Matthew Lee ranks Guy Ritchie’s films from worst to best…
To coincide with the release Guy Ritchie’s latest comedy spy caper The Man from U.N.C.L.E., we’re looking back on his prior films to see how they stand today. Let’s see if time has been either kind, or harsh, towards his back catalogue. Sometimes retrospect can add further appreciation to a film once met with critical derision, sometimes nostalgia can blur one’s opinion, and retrospect in a neutral light can allow a clearer and a more honest opinion of a film to come forward.
For a more optimistic ranking approach of Ritchie’s films, it is only appropriate to start with the worst and to make our way to his best.
7 – Swept Away
Is this really the worst film Guy Ritchie ever committed to? Is this where we begin this list? Yes and yes.
This remake of the classic Italian 1974 has Amber (Madonna) and Giuseppe (Adriano Giannini) stranded on an exotic island as they slowly understand each other’s social standings, political views, and, consequently, fall in love. A film that tackles capitalist driven contemporary bourgeois society against the resourceful communist working class could produce interesting results. It’s pitiful when this is forced into hollow romantic situation.
Amber is such an unlikely character, a wealthy socialite who belittles everyone, behaves abhorrently, and expects everything to go her way, that when the character turn-around is supposed to occur, it’s too sudden to accept as audience members. Furthermore, the chemistry between her and Giuseppe is, frankly, not there; their disdain towards one another on the boat and the role reversal of the master-slave dichotomy is simply offensive, morally questionable, and, above all, dull. When their ‘love’ begins to ‘flourish’ it’s only serviceable for the plot and negates any natural behavior from their characters.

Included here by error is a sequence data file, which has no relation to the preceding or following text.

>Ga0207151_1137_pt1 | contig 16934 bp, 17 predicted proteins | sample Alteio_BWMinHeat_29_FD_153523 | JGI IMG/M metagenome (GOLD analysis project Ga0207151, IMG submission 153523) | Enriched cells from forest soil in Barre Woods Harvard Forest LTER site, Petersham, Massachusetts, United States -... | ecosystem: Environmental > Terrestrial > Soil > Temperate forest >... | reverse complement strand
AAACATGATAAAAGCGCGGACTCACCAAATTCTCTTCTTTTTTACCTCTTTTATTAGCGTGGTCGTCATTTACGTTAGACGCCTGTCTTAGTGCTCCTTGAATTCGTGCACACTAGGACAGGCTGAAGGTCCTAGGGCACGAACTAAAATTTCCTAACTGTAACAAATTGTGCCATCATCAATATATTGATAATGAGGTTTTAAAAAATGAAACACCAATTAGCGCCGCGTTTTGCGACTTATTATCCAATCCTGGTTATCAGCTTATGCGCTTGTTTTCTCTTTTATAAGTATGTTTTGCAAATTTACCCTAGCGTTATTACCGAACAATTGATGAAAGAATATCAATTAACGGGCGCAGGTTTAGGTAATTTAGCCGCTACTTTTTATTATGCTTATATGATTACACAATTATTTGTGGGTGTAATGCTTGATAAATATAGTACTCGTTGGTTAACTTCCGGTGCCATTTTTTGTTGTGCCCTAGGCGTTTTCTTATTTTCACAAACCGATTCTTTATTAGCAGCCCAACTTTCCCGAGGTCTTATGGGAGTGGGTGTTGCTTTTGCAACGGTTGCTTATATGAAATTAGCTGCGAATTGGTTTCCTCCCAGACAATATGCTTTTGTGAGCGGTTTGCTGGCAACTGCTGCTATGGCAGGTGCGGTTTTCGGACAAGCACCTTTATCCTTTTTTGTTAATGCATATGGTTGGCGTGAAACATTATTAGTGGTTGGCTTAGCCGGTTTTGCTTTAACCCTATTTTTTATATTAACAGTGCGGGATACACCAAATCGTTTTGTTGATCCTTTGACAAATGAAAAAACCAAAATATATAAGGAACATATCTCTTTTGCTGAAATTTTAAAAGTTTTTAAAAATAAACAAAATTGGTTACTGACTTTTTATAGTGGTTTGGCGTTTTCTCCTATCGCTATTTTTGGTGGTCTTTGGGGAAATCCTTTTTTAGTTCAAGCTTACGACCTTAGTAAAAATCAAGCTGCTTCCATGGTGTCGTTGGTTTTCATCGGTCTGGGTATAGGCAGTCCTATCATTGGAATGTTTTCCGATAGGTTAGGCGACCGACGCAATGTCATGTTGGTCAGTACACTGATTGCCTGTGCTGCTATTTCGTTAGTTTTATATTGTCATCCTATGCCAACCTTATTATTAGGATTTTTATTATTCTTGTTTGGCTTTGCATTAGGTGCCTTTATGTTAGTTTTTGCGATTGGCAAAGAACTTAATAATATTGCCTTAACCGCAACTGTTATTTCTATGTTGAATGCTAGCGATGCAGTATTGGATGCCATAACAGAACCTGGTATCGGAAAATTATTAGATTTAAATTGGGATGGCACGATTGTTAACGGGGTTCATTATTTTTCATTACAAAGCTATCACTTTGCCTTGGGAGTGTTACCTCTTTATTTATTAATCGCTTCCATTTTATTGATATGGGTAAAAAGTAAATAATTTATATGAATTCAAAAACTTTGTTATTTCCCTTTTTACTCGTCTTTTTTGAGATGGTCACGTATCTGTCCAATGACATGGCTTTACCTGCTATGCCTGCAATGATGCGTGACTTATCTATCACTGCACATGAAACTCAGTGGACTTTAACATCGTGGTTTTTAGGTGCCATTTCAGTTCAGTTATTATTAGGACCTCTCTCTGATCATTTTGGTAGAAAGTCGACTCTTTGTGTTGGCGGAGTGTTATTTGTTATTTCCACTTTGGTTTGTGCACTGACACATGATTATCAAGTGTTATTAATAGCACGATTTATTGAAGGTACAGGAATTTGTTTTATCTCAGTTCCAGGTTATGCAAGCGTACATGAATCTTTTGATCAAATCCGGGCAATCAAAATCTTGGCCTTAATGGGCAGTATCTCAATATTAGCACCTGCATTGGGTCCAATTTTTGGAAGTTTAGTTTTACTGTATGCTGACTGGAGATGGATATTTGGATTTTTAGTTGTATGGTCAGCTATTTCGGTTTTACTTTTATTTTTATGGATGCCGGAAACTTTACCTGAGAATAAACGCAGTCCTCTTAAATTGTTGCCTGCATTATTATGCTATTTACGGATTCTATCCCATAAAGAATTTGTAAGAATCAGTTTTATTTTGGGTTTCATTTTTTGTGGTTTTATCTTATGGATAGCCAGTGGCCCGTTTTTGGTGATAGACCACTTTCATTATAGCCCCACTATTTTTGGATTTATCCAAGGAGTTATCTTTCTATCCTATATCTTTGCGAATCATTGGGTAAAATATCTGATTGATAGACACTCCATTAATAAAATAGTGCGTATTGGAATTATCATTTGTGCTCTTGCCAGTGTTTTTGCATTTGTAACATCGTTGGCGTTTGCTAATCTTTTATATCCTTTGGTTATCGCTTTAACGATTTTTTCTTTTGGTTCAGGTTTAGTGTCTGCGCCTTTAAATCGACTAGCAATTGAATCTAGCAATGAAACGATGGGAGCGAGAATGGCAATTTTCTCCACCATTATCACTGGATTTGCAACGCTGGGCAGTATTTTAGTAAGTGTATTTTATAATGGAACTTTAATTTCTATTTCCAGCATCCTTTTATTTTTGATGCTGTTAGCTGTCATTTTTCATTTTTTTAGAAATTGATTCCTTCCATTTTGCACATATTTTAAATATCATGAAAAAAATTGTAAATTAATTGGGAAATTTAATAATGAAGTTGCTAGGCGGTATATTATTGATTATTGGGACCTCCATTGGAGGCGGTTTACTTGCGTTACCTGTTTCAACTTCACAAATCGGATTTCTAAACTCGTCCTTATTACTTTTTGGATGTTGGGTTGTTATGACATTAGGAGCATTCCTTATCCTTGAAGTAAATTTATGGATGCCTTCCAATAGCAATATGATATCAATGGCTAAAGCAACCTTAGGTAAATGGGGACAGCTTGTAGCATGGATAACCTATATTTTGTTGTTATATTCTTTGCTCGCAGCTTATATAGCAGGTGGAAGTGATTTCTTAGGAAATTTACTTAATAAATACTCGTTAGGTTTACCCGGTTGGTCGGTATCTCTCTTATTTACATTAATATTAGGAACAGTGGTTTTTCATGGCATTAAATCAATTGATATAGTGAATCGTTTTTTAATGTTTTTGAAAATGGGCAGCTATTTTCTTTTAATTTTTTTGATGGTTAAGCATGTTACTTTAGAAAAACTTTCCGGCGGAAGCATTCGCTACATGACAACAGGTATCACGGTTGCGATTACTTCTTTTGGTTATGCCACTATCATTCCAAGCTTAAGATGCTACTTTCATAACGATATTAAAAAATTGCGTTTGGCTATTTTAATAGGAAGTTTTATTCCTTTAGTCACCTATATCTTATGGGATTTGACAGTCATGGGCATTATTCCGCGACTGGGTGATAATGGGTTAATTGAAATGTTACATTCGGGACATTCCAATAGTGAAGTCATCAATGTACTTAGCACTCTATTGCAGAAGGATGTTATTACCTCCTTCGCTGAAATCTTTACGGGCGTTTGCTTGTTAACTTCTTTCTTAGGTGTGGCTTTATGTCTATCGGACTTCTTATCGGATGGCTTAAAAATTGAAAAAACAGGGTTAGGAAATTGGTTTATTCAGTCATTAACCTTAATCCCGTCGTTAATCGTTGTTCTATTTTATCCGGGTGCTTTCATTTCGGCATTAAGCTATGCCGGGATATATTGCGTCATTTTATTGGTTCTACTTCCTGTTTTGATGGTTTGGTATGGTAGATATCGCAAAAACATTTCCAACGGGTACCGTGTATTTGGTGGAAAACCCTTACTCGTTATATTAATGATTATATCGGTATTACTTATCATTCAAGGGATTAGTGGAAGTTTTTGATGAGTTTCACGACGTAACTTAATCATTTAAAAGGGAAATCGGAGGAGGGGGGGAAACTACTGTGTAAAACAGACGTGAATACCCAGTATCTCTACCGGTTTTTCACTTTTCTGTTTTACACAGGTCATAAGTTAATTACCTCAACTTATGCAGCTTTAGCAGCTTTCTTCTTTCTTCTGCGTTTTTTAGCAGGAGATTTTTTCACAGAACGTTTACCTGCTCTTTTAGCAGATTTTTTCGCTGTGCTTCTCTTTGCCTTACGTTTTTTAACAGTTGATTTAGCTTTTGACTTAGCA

The anti-capitalist rhetoric is unnaturally forced into the dialogue, and when it is sidelined, it’s simply a series of Amber and Giuseppe bitchin’ about one another – well, more him than her, but you get the idea. The discussions here are terribly repetitive, and it becomes very boring, very quickly.
Ritchie’s directorial and screenwriting flare is practically nonexistent here. One would only have known it was a Ritchie film by his name appearing in the opening credits. We’ve begun very low here, and one is grateful that the only way from here is up.